Toy stories: Twenty years of Pixar, part II

If you missed Part I of this two-part Pixar retrospective, click here.

In the first half, we covered Pixar’s journey from a small animation studio with a big idea to an up-and-coming blockbuster machine. Over its first twelve years, Pixar produced a steady stream of consistently excellent features, including two unquestioned masterpieces in Finding Nemo and The Incredibles. However, its best years were yet to come.



Golden age (2007-2010)

Ratatouille (2007) – 4.5/5

WALL-E (2008) – 5/5

Up (2009) – 4.5/5

Toy Story 3 (2010) – 5/5

There were more than a few murmurs of uncertainty when Pixar announced its latest project back in 2007. The studio had been known for coming through with its zany premises before, but this one—a sewer rat gifted with an immaculate sense of smell becomes the greatest chef in Paris—seemed a little bit too out there. Of course, everyone was proven wrong when Ratatouille hit theaters. A pitch-perfect crowd-pleaser with a tight plot and excellent writing, Ratatouille is the Pixar formula working in peak form. Funnily enough, however, it’s probably the weakest of the four films here.

The studio’s next release, WALL-E, is perhaps their greatest achievement, and it is certainly their most aesthetically pleasing. Few moments in the history of movies are as perfect as WALL-E and EVE’s dance through the heavens, and that’s just one of the film’s many visual treats. Even today, it remains an unparalleled spectacle in the film canon–a transcendent cinematic ballet that never stops enthralling, even on the second, third, or tenth watch.

Pixar wrapped up the decade with two more beloved masterpieces: Up and Toy Story 3. The former is most famous for its incredibly moving opening montage detailing the love story between Carl and his late wife Ellie. It falls off a bit after that, but those first fifteen minutes perhaps represents the studio’s finest storytelling. Toy Story 3, meanwhile, is unique in how it manages to top the franchise’s first two installments. As action-packed as its predecessors but imbued with newfound narrative heft and resonance, the film became the first animated feature to break into the billion-dollar club, and acted as a fitting end to the studio’s creative golden age, though no one knew it at the time.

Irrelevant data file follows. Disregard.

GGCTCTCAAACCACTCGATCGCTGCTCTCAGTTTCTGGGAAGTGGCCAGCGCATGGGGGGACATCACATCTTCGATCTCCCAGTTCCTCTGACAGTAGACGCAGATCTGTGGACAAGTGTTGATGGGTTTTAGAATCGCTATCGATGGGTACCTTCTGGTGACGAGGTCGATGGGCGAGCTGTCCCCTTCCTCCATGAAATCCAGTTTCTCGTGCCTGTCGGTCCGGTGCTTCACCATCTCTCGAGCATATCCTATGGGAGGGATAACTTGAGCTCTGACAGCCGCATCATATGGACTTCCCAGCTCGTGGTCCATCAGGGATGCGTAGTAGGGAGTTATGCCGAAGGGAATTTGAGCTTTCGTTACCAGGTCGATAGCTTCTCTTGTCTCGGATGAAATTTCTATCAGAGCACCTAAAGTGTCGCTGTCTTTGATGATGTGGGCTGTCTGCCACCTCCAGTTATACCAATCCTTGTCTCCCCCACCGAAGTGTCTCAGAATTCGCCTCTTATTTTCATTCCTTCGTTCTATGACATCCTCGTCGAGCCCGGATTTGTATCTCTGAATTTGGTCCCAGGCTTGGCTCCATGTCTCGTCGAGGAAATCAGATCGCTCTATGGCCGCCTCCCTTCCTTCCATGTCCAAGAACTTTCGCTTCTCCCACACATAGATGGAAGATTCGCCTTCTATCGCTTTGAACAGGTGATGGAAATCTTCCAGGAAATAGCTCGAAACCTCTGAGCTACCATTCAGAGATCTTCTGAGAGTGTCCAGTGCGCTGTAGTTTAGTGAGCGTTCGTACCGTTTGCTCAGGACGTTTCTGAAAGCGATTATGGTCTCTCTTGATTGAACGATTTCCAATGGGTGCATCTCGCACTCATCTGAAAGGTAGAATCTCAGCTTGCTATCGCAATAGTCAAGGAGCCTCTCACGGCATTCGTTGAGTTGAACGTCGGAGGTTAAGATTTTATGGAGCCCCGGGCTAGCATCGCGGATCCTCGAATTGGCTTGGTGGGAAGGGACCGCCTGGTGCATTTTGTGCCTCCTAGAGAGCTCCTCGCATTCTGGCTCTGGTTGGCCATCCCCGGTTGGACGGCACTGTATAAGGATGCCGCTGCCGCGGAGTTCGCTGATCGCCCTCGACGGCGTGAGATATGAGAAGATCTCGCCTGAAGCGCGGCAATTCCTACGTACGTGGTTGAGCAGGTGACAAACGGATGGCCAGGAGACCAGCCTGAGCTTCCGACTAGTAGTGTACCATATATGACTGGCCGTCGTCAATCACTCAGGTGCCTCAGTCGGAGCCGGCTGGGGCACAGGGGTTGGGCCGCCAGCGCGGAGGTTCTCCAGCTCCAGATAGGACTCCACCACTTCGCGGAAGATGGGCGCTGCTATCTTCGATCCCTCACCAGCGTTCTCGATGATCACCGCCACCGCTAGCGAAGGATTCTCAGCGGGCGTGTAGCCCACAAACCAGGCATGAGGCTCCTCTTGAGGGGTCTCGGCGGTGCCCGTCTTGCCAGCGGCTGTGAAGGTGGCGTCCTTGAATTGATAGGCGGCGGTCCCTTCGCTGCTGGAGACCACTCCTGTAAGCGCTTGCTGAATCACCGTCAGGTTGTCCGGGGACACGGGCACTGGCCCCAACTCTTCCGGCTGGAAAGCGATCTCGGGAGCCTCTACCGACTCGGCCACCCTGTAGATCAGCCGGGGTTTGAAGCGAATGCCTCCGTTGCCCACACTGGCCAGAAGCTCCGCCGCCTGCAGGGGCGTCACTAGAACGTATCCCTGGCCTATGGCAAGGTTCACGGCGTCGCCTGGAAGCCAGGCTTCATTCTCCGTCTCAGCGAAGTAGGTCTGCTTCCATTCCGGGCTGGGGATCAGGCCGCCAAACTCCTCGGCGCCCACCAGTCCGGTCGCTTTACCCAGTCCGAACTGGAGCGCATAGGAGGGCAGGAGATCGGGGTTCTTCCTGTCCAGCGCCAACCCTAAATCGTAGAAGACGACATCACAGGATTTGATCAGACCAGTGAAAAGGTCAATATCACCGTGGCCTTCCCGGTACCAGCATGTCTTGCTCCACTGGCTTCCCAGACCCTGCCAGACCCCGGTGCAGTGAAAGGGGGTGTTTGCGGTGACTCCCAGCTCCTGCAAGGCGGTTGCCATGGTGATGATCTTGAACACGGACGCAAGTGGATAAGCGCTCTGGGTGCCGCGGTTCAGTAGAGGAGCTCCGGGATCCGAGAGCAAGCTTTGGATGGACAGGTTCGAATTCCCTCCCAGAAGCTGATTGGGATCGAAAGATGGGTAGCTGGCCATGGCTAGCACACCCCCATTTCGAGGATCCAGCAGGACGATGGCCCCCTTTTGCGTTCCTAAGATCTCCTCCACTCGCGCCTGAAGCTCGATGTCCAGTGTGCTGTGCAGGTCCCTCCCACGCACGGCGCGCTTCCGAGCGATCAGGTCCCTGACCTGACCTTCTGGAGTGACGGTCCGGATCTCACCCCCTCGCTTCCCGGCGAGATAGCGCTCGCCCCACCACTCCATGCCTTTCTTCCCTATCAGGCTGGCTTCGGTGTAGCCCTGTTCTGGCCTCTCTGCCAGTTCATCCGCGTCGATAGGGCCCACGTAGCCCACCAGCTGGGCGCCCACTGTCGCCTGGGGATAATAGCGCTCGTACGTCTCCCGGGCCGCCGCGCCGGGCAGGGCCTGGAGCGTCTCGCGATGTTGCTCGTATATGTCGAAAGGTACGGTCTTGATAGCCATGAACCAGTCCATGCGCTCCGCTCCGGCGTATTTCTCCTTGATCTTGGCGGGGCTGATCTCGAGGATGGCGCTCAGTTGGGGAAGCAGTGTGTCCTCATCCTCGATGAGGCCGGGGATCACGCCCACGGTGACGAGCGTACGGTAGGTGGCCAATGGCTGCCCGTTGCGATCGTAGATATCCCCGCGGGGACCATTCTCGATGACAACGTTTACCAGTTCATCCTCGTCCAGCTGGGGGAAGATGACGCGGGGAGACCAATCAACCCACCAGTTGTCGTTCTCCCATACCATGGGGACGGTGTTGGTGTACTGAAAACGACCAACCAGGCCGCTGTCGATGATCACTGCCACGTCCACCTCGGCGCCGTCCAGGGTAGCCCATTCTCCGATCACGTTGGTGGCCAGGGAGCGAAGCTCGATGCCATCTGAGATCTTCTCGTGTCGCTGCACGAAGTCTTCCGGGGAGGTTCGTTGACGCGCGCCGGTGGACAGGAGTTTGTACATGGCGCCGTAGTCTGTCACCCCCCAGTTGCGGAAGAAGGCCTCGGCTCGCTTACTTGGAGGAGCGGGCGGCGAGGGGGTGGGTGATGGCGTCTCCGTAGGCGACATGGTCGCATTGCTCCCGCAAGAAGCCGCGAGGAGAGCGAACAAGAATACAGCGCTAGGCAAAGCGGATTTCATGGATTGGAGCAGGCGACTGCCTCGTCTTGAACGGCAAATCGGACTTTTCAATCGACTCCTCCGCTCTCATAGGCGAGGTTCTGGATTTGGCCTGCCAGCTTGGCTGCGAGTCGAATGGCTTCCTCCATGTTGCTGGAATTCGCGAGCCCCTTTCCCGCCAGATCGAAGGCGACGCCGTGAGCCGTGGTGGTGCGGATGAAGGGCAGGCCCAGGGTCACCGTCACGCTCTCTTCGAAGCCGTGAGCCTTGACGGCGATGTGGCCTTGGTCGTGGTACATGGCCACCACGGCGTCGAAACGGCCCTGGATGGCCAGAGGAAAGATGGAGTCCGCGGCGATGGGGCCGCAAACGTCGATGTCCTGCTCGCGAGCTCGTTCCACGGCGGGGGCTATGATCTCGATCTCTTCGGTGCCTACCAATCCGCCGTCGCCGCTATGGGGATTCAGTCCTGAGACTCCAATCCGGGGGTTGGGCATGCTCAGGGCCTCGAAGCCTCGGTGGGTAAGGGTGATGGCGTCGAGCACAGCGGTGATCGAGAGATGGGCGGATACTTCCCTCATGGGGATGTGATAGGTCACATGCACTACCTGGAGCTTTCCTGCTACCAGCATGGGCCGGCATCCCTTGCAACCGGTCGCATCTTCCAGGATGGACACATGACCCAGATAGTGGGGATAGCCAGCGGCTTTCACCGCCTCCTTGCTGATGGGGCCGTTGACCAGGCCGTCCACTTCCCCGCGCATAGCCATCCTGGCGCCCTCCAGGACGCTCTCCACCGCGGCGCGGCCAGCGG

Speed bumps (2011-2013)

Cars 2 (2011) – 2/5

Brave (2012) – 3/5

Monsters University (2013) – 3/5

The bottom had to fall out eventually. For Pixar, it was the ill-fated decision to make a sequel for one of their weaker releases in Cars. The result is a needlessly complex espionage movie that is below average even by normal standards. For Pixar’s lofty bar, it was a critical disaster. Despite all that, it still made a considerable profit at the box office, by sheer virtue of being a Pixar film.

They bounced back slightly with their next two releases, Brave and Monsters University, but both were decidedly mediocre compared to the studio’s previous run of films. Neither movie came close to capturing the ineffable magic that characterized Pixar’s best; instead, they were products of a company that seemed to be merely going through the motions. Of course, B-level Pixar was still good cinema, but you wouldn’t be blamed if you started thinking their best days were behind them.

Joy (voice of Amy Poehler) and Sadness (voice of Phyllis Smith) catch a ride on the Train of Thought in Disney?Pixar's "Inside Out." Directed by Pete Docter (?Monsters, Inc.,? ?Up?), "Inside Out" opens in theaters nationwide June 19, 2015. ?2014 Disney?Pixar. All Rights Reserved.

Joy (voice of Amy Poehler) and Sadness (voice of Phyllis Smith) catch a ride on the Train of Thought in Disney?Pixar’s “Inside Out.” Directed by Pete Docter (?Monsters, Inc.,? ?Up?), “Inside Out” opens in theaters nationwide June 19, 2015. ?2014 Disney?Pixar. All Rights Reserved.


Inside Out (2015) – 5/5

And here we are. Inside Out, the studio’s latest opus, is a transcendent piece of cinema that manages to exceed even the company’s usual lofty standards, combining gloriously abstract animation, intelligent storytelling, and the unique heart all the great Pixar films have. Universally beloved by critics (98% on Rotten Tomatoes) and audiences ($640 million in worldwide revenue) alike–and rightly so–the movie is m0re than just a return to form; it very well may be in the conversation for Pixar’s finest work.

Where does Pixar go from here, then? It’s already released a list of its upcoming films, which includes a sequel to Finding Nemo (titled Finding Dory) and yet another Toy Story film (which will apparently be a rom-com).

There’s also The Good Dinosaur, slated for release later this year. The film’s production has been tumultuous–never a good sign–but with only two trailers to go on, it’s too early to make any predictions on the movie’s quality. All we can do is wait.

It’s tempting to think Inside Out will be the catalyst for a new age of A+ Pixar after a prolonged sojourn into mediocrity, but it’s by no means guaranteed. It could just as likely be a flash in the pan: A brief reminder of what the studio used to be capable of at its apex. This isn’t an indictment of Pixar’s capabilities–again, the studio is almost incapable of making an objectively bad film–but rather, an acknowledgment of how uncertain the future always is.

Two decades ago, Pixar was the underdog animation studio that changed the game; now, it’s the established giant trying to recapture its old magic. Inside Out is a great first step towards that. As for what comes next, we can’t really know, and that’s perfectly fine. It’s even better, actually, because then, Pixar can still surprise us.

Whatever happens, we’ll always have the last twenty years, and that is no bad thing.

*All box office figures from Box Office Mojo

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